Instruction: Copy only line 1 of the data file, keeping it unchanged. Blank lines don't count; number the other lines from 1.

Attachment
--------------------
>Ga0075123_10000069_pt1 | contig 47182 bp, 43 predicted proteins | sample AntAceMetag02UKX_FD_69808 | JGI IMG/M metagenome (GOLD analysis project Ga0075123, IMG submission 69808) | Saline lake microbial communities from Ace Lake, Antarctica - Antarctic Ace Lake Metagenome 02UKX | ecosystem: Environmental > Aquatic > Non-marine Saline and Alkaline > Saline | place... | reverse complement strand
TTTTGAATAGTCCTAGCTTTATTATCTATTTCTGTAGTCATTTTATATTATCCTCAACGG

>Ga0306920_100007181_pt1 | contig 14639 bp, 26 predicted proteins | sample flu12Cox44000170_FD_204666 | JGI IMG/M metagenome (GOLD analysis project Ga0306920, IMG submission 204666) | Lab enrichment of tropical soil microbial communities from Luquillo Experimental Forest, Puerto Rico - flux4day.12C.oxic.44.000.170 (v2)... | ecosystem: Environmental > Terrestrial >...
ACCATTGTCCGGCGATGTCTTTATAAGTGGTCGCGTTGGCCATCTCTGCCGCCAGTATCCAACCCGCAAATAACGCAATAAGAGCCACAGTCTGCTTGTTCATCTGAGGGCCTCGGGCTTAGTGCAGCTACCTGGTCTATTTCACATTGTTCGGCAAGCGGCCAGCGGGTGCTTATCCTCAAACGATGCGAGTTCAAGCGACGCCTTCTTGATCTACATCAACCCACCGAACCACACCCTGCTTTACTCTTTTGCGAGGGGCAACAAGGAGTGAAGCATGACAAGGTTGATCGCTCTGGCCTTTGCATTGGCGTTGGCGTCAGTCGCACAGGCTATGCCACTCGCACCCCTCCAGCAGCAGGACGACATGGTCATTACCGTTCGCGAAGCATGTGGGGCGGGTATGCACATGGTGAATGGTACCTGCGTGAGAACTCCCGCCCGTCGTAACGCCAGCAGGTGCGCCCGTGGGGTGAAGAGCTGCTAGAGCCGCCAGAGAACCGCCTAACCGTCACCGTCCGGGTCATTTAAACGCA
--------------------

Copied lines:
>Ga0075123_10000069_pt1 | contig 47182 bp, 43 predicted proteins | sample AntAceMetag02UKX_FD_69808 | JGI IMG/M metagenome (GOLD analysis project Ga0075123, IMG submission 69808) | Saline lake microbial communities from Ace Lake, Antarctica - Antarctic Ace Lake Metagenome 02UKX | ecosystem: Environmental > Aquatic > Non-marine Saline and Alkaline > Saline | place... | reverse complement strand